Archives for Wildlife

Untold Stories

If you look for dogs in most traditional Western art, you tend to find them in the lower left-hand quadrant. They’re sitting at the feet of a cowboy in front of a roaring campfire, or they’re poised just out of kicking range of a horse at the center of the canvas. Their eyes tend to be looking at the focal point of the painting—a human being, a larger animal, an important event they’re witnessing. Their eyes tell the viewer where to look. They’re serving in their traditional role as man’s best friend. Man remains at the center. Not so with
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Ranch Life Reality

By late fall, snow had already started falling in southwestern Wyoming. Even though she still had gardening to do, that snowfall was a joy to Amanda Cowan. “The elevation is about 7,500 feet, so it’s really hard,” she says. “The sun rays are high, and the wind never stops, but I do feel so blessed. I moved around before I got married; then I came to Wyoming. It gets 30 [degrees] below [zero], but this place is so amazing. I get to work on the ranch every day and paint. I’m so blessed.” The ranch is Myers Ranch, a sprawling
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The Studio of Nancy Cawdrey

Many people are working from home these days, but few of them have a setup as enviable as that of Whitefish, Montana, painter Nancy Cawdrey. All she has to do is wake up, descend two flights of stairs, and she’s in a 1,000-square-foot studio where she can work on her latest oil or watercolor painting or on one of the vibrant silk paintings that have become something of a trademark during her two-decade career. “My studio is in my house,” Cawdrey says. “It’s a little bit like the European thing, where you work on the ground floor, live on the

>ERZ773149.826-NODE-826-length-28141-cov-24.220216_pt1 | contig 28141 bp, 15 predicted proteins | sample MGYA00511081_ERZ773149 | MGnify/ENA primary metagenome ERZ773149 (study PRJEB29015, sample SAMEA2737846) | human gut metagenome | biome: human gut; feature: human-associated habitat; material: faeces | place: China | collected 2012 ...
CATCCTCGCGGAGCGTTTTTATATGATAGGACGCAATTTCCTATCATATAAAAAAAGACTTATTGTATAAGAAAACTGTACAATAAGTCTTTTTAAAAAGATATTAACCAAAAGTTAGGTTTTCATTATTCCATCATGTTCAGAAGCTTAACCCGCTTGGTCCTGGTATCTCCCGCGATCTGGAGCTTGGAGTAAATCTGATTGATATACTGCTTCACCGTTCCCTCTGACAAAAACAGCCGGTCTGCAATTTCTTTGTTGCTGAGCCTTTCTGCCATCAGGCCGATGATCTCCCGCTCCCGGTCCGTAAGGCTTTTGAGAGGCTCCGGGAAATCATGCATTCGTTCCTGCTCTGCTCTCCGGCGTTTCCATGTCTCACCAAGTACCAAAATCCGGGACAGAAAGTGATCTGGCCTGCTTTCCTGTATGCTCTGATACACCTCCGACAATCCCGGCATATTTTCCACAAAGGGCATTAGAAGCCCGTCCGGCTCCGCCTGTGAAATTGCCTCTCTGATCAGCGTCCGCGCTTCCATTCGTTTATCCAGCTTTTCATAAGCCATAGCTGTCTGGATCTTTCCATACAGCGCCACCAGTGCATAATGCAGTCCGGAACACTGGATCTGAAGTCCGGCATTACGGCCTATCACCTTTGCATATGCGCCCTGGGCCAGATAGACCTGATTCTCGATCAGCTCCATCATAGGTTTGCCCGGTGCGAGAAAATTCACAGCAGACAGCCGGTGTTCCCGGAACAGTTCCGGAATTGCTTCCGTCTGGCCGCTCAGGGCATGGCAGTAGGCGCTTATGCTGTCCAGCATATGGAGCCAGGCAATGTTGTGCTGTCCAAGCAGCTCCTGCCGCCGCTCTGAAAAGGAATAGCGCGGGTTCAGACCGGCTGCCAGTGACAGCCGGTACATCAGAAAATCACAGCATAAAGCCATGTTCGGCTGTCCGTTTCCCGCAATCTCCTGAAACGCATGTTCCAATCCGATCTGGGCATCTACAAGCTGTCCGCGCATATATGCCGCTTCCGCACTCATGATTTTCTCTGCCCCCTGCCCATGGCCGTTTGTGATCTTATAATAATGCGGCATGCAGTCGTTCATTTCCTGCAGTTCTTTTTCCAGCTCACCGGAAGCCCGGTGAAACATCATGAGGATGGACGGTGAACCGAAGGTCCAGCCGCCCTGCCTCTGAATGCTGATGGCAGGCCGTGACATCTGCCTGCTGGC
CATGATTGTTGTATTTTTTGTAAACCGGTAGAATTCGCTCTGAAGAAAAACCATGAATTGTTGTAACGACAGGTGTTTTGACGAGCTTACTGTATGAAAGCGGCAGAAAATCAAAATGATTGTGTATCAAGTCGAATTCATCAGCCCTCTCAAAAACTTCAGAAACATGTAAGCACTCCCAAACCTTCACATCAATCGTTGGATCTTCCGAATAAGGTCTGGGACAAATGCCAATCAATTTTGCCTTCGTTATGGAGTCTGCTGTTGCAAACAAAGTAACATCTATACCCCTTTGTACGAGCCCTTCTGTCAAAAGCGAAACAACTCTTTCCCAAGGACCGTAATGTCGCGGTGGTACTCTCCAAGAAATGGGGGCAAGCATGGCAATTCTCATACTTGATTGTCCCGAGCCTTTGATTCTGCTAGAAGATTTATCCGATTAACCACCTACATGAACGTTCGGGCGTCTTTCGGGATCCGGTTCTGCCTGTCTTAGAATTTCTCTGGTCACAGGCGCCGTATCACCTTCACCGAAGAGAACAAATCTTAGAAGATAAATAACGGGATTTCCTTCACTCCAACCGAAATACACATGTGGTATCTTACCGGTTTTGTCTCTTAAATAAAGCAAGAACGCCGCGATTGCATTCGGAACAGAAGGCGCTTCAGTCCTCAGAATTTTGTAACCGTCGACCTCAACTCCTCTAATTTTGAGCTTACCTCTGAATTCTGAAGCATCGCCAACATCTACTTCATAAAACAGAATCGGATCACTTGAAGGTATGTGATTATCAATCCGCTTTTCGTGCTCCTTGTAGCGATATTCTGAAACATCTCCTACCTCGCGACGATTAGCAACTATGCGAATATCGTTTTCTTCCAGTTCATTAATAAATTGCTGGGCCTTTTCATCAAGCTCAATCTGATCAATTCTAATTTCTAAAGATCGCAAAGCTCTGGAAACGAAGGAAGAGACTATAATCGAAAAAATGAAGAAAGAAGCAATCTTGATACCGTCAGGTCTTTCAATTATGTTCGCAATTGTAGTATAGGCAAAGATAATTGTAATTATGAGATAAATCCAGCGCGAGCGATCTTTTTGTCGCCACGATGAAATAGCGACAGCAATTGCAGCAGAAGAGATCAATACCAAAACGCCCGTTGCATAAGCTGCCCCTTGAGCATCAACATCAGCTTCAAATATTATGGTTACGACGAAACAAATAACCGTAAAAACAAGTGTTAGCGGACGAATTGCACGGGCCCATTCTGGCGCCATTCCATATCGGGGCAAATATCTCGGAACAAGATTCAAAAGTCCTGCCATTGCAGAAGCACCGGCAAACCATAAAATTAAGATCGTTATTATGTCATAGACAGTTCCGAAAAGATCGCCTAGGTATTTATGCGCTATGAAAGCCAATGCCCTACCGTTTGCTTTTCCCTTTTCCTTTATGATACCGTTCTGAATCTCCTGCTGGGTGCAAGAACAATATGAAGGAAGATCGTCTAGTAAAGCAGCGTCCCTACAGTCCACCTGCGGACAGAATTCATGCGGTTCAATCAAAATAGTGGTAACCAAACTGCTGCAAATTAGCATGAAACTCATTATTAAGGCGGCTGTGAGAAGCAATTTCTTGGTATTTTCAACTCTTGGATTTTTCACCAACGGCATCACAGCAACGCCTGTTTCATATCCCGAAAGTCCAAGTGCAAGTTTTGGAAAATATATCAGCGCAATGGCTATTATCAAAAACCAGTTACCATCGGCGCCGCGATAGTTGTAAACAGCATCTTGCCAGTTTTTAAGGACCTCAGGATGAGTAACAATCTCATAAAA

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Talent Times Three

It’s always exciting when we feature artists and their art for the first time within the pages of Art of the West. That is just what we are doing on the following pages, as we share with you the words and works of three contemporary Western artists: David Frederick Riley, Gregory Strachov, and Jeremy Winborg. While their journeys and subjects differ, what they share is a love of creating art. Riley evolved from painting portraits to wildlife in muted tones. Strachov is fascinated by rocks, finding a beauty in them that most of us wouldn’t see. Winborg captures the strength
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Capturing Nature’s Stories

Alone, on top of a high, open Montana hill in the darkness, Mia DeLode stood in her sheep wagon, watching as the band of wooly animals she was protecting from predators was bedding down for the night. Then the first lightning sizzled and cracked. The sky roiled. A second bolt spiked and jagged, fracturing the clouds with an explosive roar on its way to the ground. It was followed by another and another. “The crashes of blinding light [were] impossible to sleep through, impossible not to think the next bolt will strike too close,” DeLode says, recalling her days as
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A New Chapter